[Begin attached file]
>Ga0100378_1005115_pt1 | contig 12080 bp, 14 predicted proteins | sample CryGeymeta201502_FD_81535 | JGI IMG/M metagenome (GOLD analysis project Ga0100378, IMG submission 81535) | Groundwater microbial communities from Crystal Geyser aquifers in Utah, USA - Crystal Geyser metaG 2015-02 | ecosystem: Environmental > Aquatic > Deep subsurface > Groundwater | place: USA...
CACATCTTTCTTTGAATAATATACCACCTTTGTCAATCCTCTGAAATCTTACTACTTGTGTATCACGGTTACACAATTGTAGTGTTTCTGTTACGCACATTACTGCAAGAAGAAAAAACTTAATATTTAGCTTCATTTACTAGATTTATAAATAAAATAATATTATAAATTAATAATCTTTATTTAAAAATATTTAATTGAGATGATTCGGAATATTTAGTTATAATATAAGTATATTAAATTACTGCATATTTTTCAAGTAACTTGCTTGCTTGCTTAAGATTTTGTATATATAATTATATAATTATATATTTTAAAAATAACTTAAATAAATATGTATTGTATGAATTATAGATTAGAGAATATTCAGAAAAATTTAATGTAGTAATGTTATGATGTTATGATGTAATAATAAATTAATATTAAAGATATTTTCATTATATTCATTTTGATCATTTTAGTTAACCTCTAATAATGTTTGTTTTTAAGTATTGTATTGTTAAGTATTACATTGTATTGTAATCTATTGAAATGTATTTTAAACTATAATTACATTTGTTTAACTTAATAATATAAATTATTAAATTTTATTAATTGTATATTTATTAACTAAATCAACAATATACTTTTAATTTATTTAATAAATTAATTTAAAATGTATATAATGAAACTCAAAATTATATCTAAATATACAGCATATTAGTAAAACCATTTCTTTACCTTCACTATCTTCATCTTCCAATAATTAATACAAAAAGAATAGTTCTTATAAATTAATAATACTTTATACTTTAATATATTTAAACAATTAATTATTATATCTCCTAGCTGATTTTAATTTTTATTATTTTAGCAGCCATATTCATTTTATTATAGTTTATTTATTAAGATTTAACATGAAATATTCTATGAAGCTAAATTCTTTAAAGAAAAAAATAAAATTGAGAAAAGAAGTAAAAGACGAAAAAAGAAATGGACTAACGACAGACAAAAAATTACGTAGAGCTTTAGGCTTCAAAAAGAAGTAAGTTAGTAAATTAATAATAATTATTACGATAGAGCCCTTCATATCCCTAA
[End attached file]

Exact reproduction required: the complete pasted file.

>Ga0100378_1005115_pt1 | contig 12080 bp, 14 predicted proteins | sample CryGeymeta201502_FD_81535 | JGI IMG/M metagenome (GOLD analysis project Ga0100378, IMG submission 81535) | Groundwater microbial communities from Crystal Geyser aquifers in Utah, USA - Crystal Geyser metaG 2015-02 | ecosystem: Environmental > Aquatic > Deep subsurface > Groundwater | place: USA...
CACATCTTTCTTTGAATAATATACCACCTTTGTCAATCCTCTGAAATCTTACTACTTGTGTATCACGGTTACACAATTGTAGTGTTTCTGTTACGCACATTACTGCAAGAAGAAAAAACTTAATATTTAGCTTCATTTACTAGATTTATAAATAAAATAATATTATAAATTAATAATCTTTATTTAAAAATATTTAATTGAGATGATTCGGAATATTTAGTTATAATATAAGTATATTAAATTACTGCATATTTTTCAAGTAACTTGCTTGCTTGCTTAAGATTTTGTATATATAATTATATAATTATATATTTTAAAAATAACTTAAATAAATATGTATTGTATGAATTATAGATTAGAGAATATTCAGAAAAATTTAATGTAGTAATGTTATGATGTTATGATGTAATAATAAATTAATATTAAAGATATTTTCATTATATTCATTTTGATCATTTTAGTTAACCTCTAATAATGTTTGTTTTTAAGTATTGTATTGTTAAGTATTACATTGTATTGTAATCTATTGAAATGTATTTTAAACTATAATTACATTTGTTTAACTTAATAATATAAATTATTAAATTTTATTAATTGTATATTTATTAACTAAATCAACAATATACTTTTAATTTATTTAATAAATTAATTTAAAATGTATATAATGAAACTCAAAATTATATCTAAATATACAGCATATTAGTAAAACCATTTCTTTACCTTCACTATCTTCATCTTCCAATAATTAATACAAAAAGAATAGTTCTTATAAATTAATAATACTTTATACTTTAATATATTTAAACAATTAATTATTATATCTCCTAGCTGATTTTAATTTTTATTATTTTAGCAGCCATATTCATTTTATTATAGTTTATTTATTAAGATTTAACATGAAATATTCTATGAAGCTAAATTCTTTAAAGAAAAAAATAAAATTGAGAAAAGAAGTAAAAGACGAAAAAAGAAATGGACTAACGACAGACAAAAAATTACGTAGAGCTTTAGGCTTCAAAAAGAAGTAAGTTAGTAAATTAATAATAATTATTACGATAGAGCCCTTCATATCCCTAA